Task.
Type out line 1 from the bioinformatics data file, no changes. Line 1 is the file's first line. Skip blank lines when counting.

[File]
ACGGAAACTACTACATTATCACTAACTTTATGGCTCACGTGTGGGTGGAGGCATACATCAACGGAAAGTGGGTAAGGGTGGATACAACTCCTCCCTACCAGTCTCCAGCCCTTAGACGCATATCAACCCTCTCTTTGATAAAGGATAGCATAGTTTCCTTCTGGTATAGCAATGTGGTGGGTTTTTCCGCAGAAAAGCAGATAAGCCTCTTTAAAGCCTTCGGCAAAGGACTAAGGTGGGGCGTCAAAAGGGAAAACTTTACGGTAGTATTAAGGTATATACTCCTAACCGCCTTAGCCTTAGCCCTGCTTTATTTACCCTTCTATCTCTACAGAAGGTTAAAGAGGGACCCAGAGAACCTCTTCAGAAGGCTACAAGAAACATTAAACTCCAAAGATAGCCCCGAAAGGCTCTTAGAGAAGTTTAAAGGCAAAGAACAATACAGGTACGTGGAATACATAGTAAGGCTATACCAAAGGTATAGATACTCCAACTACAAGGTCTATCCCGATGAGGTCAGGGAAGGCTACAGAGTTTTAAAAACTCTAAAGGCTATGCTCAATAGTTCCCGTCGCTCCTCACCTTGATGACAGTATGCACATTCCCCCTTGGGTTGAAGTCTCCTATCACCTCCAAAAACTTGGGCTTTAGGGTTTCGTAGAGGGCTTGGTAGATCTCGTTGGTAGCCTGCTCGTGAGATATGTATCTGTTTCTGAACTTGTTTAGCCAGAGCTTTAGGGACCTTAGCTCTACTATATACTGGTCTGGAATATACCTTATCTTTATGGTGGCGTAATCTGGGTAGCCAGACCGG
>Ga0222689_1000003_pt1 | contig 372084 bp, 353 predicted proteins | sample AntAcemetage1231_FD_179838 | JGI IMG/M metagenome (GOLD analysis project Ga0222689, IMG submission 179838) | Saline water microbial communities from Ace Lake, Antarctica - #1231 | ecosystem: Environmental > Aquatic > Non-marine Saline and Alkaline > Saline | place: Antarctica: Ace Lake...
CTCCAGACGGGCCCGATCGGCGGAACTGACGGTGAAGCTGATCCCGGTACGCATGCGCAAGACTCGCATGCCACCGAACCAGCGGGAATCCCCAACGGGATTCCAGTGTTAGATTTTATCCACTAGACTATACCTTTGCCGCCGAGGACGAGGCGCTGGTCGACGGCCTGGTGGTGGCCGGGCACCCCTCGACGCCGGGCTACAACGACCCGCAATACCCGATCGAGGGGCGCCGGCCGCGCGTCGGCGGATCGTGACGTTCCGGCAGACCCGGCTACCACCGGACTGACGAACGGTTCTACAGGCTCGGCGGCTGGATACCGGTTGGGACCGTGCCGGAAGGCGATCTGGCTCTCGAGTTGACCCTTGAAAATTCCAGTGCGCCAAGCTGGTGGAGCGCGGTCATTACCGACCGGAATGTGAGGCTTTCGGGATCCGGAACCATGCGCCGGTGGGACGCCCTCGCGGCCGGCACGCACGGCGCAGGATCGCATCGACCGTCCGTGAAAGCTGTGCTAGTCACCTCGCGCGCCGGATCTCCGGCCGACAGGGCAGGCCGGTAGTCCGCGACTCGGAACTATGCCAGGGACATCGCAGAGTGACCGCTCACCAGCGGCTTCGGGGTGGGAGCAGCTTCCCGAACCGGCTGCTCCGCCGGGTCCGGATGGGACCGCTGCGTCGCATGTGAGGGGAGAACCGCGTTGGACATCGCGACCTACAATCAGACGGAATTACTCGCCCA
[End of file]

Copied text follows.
ACGGAAACTACTACATTATCACTAACTTTATGGCTCACGTGTGGGTGGAGGCATACATCAACGGAAAGTGGGTAAGGGTGGATACAACTCCTCCCTACCAGTCTCCAGCCCTTAGACGCATATCAACCCTCTCTTTGATAAAGGATAGCATAGTTTCCTTCTGGTATAGCAATGTGGTGGGTTTTTCCGCAGAAAAGCAGATAAGCCTCTTTAAAGCCTTCGGCAAAGGACTAAGGTGGGGCGTCAAAAGGGAAAACTTTACGGTAGTATTAAGGTATATACTCCTAACCGCCTTAGCCTTAGCCCTGCTTTATTTACCCTTCTATCTCTACAGAAGGTTAAAGAGGGACCCAGAGAACCTCTTCAGAAGGCTACAAGAAACATTAAACTCCAAAGATAGCCCCGAAAGGCTCTTAGAGAAGTTTAAAGGCAAAGAACAATACAGGTACGTGGAATACATAGTAAGGCTATACCAAAGGTATAGATACTCCAACTACAAGGTCTATCCCGATGAGGTCAGGGAAGGCTACAGAGTTTTAAAAACTCTAAAGGCTATGCTCAATAGTTCCCGTCGCTCCTCACCTTGATGACAGTATGCACATTCCCCCTTGGGTTGAAGTCTCCTATCACCTCCAAAAACTTGGGCTTTAGGGTTTCGTAGAGGGCTTGGTAGATCTCGTTGGTAGCCTGCTCGTGAGATATGTATCTGTTTCTGAACTTGTTTAGCCAGAGCTTTAGGGACCTTAGCTCTACTATATACTGGTCTGGAATATACCTTATCTTTATGGTGGCGTAATCTGGGTAGCCAGACCGG